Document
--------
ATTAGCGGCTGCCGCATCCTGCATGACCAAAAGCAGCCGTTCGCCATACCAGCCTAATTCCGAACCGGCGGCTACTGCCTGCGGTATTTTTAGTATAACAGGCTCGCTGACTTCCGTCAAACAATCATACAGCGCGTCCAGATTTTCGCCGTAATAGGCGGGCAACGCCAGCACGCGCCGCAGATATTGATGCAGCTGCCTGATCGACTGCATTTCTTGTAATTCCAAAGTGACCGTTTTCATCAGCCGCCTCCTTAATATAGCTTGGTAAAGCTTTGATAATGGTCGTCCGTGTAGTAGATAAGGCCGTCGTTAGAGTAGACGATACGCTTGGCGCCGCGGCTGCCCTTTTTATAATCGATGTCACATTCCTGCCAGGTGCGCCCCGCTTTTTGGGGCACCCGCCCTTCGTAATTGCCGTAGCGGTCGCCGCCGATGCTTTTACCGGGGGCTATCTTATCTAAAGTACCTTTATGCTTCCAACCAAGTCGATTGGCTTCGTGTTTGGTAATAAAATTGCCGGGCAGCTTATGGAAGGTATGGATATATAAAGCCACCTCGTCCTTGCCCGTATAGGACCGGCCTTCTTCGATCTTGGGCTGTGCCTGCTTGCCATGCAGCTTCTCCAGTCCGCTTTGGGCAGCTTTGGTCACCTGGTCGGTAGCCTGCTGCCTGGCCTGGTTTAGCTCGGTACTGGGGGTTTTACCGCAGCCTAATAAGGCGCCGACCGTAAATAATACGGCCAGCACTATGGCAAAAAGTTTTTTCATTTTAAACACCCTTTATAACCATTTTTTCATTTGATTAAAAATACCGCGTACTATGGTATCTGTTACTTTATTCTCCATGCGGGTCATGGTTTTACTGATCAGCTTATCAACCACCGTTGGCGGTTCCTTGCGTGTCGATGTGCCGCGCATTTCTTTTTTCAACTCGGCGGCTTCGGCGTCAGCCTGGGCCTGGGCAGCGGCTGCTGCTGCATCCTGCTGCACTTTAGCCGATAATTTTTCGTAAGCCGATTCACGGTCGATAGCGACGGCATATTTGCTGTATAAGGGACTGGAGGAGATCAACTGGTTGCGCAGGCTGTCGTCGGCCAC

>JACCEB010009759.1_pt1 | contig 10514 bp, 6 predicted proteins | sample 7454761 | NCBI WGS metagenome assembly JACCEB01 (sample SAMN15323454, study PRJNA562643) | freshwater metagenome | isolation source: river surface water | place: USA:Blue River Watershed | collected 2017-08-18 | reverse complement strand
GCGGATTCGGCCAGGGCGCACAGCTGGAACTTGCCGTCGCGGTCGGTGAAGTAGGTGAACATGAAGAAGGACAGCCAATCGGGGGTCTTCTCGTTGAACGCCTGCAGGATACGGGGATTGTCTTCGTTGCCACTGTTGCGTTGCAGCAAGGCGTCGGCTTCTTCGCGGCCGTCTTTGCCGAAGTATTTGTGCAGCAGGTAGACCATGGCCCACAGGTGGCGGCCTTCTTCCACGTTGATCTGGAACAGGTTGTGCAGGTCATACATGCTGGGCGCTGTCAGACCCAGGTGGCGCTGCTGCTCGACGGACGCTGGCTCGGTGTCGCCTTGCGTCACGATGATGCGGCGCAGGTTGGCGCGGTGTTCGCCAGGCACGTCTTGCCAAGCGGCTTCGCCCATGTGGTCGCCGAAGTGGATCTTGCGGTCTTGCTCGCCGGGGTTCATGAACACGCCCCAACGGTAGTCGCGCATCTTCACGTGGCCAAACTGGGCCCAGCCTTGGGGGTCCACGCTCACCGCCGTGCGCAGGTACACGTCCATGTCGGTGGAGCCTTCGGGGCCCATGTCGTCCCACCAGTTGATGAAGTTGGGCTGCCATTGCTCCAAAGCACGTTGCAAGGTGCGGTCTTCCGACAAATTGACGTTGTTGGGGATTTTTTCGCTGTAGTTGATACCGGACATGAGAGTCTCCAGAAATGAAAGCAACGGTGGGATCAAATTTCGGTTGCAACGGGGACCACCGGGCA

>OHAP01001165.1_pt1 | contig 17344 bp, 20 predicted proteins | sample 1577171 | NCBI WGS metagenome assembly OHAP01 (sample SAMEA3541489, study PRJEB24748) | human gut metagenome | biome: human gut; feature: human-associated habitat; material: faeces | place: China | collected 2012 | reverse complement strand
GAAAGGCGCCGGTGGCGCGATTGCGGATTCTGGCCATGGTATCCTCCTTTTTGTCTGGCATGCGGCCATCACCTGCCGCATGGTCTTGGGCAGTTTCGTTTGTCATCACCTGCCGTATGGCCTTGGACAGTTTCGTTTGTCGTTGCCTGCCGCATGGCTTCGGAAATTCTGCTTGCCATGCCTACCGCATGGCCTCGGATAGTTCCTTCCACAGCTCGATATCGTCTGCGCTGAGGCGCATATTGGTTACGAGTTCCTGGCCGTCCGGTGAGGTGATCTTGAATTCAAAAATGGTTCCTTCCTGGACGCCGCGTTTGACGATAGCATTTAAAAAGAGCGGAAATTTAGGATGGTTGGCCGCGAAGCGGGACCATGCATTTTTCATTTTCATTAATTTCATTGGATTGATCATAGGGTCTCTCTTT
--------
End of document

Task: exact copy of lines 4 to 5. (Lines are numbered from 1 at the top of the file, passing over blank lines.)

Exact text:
>OHAP01001165.1_pt1 | contig 17344 bp, 20 predicted proteins | sample 1577171 | NCBI WGS metagenome assembly OHAP01 (sample SAMEA3541489, study PRJEB24748) | human gut metagenome | biome: human gut; feature: human-associated habitat; material: faeces | place: China | collected 2012 | reverse complement strand
GAAAGGCGCCGGTGGCGCGATTGCGGATTCTGGCCATGGTATCCTCCTTTTTGTCTGGCATGCGGCCATCACCTGCCGCATGGTCTTGGGCAGTTTCGTTTGTCATCACCTGCCGTATGGCCTTGGACAGTTTCGTTTGTCGTTGCCTGCCGCATGGCTTCGGAAATTCTGCTTGCCATGCCTACCGCATGGCCTCGGATAGTTCCTTCCACAGCTCGATATCGTCTGCGCTGAGGCGCATATTGGTTACGAGTTCCTGGCCGTCCGGTGAGGTGATCTTGAATTCAAAAATGGTTCCTTCCTGGACGCCGCGTTTGACGATAGCATTTAAAAAGAGCGGAAATTTAGGATGGTTGGCCGCGAAGCGGGACCATGCATTTTTCATTTTCATTAATTTCATTGGATTGATCATAGGGTCTCTCTTT